This is a basic science fiction idea, turned into a beautiful movie with some ugly people involved. The premise is as contemporary as you could wish for, but the ideas go back a century. What is human intelligence? Can a machine learn to be human? How will we be able to tell the difference between Human Intelligence and Artificial Intelligence? Oh, and just as you are getting comfortable with the philosophizing, the story structure takes over and you will become emotionally invested and maybe heartbroken.
I admit that I have cheated here. When my original list for the year went up, "La La Land was at the top. It was the stylized movie and the most beautiful I saw that year [barring Kubo and the Two Strings]. The more I watched "hell or High Water" however, the more I admired it and it's performances. I wrote a second post for "Hell or High Water" for the Lamb, and I think that was the point where I could no longer decide which one I liked better. So this will be the one year where there is a tie. If you feel a compelling need to break the tie, flip a coin, I'll be happy with either outcome.
I rarely get embittered about the Academy Awards. They are often the Film Industry's way of virtue signalling and will miss merit for a good social image at the drop of a hat. Somebody this year dropped a hat. "Dunkirk" is a movie about a critical historical moment that needs to be part of every persons knowledge of WWII. The fact that it lost to a fairy tale of invented prejudice, with a monster of a human being as the villain is unfortunate. This film tells three stories, set days, hours and minutes apart, and it does so coherently with craft that is hard to imagine. My second post for The Lamb was not second guessing, it was a second chance to champion this film.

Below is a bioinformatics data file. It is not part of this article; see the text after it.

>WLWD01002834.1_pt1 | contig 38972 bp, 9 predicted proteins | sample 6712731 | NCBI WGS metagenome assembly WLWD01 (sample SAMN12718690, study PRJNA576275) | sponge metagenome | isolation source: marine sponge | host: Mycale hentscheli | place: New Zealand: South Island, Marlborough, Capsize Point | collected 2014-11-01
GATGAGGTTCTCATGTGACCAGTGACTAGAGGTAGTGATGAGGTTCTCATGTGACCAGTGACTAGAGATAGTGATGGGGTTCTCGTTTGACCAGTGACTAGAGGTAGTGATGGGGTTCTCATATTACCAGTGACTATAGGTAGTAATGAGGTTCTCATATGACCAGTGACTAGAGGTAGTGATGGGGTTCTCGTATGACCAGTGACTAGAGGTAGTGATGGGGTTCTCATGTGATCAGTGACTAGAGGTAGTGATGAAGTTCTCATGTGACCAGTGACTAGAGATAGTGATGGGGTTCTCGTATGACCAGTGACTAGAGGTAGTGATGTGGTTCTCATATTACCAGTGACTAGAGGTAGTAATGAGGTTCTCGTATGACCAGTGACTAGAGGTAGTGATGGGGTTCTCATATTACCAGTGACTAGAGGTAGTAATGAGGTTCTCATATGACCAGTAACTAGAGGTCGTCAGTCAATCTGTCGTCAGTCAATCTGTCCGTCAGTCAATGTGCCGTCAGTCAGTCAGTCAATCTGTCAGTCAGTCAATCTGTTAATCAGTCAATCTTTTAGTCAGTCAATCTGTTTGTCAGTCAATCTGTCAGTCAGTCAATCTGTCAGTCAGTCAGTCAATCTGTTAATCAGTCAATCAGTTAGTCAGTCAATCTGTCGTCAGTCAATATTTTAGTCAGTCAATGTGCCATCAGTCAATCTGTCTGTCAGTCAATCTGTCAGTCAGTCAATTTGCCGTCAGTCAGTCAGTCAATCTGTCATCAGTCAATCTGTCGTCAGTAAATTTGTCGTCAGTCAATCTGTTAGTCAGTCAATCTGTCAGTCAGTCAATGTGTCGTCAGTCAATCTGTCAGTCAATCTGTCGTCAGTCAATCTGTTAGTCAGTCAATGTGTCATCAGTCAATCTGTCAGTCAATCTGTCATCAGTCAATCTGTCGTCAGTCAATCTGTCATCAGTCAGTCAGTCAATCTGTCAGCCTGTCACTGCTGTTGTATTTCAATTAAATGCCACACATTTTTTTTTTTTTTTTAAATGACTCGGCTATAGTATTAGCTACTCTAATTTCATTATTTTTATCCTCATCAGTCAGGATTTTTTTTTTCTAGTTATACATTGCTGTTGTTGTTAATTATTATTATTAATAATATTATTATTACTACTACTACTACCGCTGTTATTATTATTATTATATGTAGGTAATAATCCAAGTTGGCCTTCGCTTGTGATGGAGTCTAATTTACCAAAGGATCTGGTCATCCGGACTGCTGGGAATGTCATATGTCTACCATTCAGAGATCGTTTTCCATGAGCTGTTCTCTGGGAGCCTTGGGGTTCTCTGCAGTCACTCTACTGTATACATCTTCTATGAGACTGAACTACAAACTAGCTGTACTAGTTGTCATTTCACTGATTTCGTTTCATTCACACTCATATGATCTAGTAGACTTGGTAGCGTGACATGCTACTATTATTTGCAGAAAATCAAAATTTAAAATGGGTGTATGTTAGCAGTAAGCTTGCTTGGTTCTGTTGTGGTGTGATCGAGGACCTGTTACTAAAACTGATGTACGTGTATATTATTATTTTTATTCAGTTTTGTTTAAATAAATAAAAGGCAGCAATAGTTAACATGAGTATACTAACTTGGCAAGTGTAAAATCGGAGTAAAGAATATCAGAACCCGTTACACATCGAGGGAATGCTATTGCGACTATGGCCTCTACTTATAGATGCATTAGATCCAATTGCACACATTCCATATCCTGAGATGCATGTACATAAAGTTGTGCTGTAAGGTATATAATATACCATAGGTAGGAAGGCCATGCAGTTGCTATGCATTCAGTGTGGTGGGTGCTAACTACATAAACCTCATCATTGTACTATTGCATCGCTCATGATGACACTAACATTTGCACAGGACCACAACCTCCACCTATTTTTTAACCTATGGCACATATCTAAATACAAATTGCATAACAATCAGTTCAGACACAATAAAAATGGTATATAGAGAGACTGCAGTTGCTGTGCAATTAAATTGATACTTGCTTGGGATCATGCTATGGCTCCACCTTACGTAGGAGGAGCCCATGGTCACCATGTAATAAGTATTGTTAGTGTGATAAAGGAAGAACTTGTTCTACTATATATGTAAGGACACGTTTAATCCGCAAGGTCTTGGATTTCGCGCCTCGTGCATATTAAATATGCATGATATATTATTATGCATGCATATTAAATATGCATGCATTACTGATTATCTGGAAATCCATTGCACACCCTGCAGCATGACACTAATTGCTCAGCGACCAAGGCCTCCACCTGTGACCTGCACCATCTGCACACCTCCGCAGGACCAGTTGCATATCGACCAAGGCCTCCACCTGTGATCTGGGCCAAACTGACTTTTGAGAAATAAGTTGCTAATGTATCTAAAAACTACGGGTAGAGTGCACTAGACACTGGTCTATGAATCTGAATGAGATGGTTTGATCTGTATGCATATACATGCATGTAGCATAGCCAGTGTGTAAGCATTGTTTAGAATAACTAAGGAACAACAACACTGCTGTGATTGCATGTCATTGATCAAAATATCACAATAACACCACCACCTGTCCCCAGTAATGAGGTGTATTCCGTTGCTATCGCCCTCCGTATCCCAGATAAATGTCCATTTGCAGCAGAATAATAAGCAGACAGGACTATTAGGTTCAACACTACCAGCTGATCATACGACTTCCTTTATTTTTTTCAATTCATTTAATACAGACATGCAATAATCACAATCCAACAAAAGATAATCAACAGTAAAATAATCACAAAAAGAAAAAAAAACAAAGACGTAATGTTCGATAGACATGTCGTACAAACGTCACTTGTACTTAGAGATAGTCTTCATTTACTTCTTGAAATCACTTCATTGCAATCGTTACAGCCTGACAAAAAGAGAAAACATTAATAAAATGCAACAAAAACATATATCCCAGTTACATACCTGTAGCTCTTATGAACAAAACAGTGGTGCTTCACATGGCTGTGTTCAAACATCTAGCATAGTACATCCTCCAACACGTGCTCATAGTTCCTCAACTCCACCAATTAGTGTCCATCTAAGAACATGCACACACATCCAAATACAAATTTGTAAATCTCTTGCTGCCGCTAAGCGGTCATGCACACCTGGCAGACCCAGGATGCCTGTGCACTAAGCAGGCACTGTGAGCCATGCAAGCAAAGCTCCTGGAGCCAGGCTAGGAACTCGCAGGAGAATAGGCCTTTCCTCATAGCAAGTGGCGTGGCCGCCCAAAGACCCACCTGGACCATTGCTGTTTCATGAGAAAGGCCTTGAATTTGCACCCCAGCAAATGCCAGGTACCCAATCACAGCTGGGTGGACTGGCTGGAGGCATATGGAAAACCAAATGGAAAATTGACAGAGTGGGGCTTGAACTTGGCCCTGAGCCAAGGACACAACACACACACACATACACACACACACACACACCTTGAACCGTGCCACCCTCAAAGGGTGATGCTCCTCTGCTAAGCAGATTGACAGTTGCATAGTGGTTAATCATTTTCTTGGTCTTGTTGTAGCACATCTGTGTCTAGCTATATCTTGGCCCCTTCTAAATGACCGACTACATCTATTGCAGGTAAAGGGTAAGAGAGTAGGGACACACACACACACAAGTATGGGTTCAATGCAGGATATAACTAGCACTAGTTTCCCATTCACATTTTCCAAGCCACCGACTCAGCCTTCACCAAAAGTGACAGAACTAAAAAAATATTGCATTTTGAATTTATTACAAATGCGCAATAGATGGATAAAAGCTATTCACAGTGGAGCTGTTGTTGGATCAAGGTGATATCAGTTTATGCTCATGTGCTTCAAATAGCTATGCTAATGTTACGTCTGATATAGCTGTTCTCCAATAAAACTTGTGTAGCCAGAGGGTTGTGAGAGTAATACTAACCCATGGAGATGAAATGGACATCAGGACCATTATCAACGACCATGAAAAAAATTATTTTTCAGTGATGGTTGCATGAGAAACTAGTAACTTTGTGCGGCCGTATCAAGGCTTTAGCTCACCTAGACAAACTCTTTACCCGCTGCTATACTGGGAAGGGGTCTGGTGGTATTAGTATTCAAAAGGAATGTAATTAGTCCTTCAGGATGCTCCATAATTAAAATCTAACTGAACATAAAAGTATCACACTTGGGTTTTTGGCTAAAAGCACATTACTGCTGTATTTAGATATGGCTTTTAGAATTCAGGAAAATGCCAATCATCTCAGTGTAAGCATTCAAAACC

It's a Wes Anderson movie, and it's an animated movie, and best of all, it's about dogs. This is incredibly inventive, a little weird but charming as heck. The effort to make the movie is worth of a high ranking, even if the film did not hold together. Joyfully for us, it does hold together very well. Amazingly enough, it not only was not nominated for Best Picture, it lost to another good film in the Best Animated Category. This was a perfect example of recency bias, as it came out early in the year and was neglected at awards time. That's OK, I did not neglect, it was the Best Film I saw in 2018.
A technical masterpiece that will seem to some a repeat of two years earlier. That's because it was a war film which deserved so much more, that lost out to a virtue signalling Foreign Language thriller. The way the movie is shot, as a continuous take, and the way it is photographed are marvels of modern film making. You won't feel like you are watching a movie, you will feel like you are living it.
Obviously these are all personal favorites. They may not represent in all cases my opinion of what the Best film of the year was, but rather, the one that I most appreciated.